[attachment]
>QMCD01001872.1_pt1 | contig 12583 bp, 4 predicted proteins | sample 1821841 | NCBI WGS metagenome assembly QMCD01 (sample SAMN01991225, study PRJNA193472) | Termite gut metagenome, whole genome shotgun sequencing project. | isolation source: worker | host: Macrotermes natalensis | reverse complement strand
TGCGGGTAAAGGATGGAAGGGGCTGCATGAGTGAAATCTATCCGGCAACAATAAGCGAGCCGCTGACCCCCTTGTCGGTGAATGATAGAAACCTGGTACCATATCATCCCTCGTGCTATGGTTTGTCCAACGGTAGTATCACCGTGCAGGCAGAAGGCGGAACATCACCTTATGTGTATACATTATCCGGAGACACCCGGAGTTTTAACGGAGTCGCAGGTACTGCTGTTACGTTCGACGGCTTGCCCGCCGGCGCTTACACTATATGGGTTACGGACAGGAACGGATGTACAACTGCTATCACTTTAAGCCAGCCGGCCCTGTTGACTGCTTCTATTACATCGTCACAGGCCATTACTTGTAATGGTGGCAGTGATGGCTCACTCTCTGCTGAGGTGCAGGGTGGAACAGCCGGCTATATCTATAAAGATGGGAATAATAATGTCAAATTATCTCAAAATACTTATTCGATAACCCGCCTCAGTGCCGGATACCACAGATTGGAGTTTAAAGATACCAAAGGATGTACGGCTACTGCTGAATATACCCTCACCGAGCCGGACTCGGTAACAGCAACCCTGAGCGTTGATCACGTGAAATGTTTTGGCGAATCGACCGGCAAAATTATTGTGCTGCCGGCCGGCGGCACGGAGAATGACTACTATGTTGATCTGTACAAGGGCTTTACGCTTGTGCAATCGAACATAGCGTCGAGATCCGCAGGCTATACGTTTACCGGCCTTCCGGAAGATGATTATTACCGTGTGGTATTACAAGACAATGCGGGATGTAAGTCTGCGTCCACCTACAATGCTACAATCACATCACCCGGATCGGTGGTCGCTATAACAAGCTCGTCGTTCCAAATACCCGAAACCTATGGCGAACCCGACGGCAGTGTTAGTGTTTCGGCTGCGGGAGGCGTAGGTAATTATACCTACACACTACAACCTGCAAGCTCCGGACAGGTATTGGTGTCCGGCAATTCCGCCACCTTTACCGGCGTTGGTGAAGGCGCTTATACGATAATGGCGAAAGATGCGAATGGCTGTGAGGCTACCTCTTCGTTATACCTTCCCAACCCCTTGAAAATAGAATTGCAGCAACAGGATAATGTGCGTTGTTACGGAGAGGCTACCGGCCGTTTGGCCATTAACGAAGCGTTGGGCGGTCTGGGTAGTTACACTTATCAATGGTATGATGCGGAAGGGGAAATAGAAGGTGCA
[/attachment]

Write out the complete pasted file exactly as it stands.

>QMCD01001872.1_pt1 | contig 12583 bp, 4 predicted proteins | sample 1821841 | NCBI WGS metagenome assembly QMCD01 (sample SAMN01991225, study PRJNA193472) | Termite gut metagenome, whole genome shotgun sequencing project. | isolation source: worker | host: Macrotermes natalensis | reverse complement strand
TGCGGGTAAAGGATGGAAGGGGCTGCATGAGTGAAATCTATCCGGCAACAATAAGCGAGCCGCTGACCCCCTTGTCGGTGAATGATAGAAACCTGGTACCATATCATCCCTCGTGCTATGGTTTGTCCAACGGTAGTATCACCGTGCAGGCAGAAGGCGGAACATCACCTTATGTGTATACATTATCCGGAGACACCCGGAGTTTTAACGGAGTCGCAGGTACTGCTGTTACGTTCGACGGCTTGCCCGCCGGCGCTTACACTATATGGGTTACGGACAGGAACGGATGTACAACTGCTATCACTTTAAGCCAGCCGGCCCTGTTGACTGCTTCTATTACATCGTCACAGGCCATTACTTGTAATGGTGGCAGTGATGGCTCACTCTCTGCTGAGGTGCAGGGTGGAACAGCCGGCTATATCTATAAAGATGGGAATAATAATGTCAAATTATCTCAAAATACTTATTCGATAACCCGCCTCAGTGCCGGATACCACAGATTGGAGTTTAAAGATACCAAAGGATGTACGGCTACTGCTGAATATACCCTCACCGAGCCGGACTCGGTAACAGCAACCCTGAGCGTTGATCACGTGAAATGTTTTGGCGAATCGACCGGCAAAATTATTGTGCTGCCGGCCGGCGGCACGGAGAATGACTACTATGTTGATCTGTACAAGGGCTTTACGCTTGTGCAATCGAACATAGCGTCGAGATCCGCAGGCTATACGTTTACCGGCCTTCCGGAAGATGATTATTACCGTGTGGTATTACAAGACAATGCGGGATGTAAGTCTGCGTCCACCTACAATGCTACAATCACATCACCCGGATCGGTGGTCGCTATAACAAGCTCGTCGTTCCAAATACCCGAAACCTATGGCGAACCCGACGGCAGTGTTAGTGTTTCGGCTGCGGGAGGCGTAGGTAATTATACCTACACACTACAACCTGCAAGCTCCGGACAGGTATTGGTGTCCGGCAATTCCGCCACCTTTACCGGCGTTGGTGAAGGCGCTTATACGATAATGGCGAAAGATGCGAATGGCTGTGAGGCTACCTCTTCGTTATACCTTCCCAACCCCTTGAAAATAGAATTGCAGCAACAGGATAATGTGCGTTGTTACGGAGAGGCTACCGGCCGTTTGGCCATTAACGAAGCGTTGGGCGGTCTGGGTAGTTACACTTATCAATGGTATGATGCGGAAGGGGAAATAGAAGGTGCA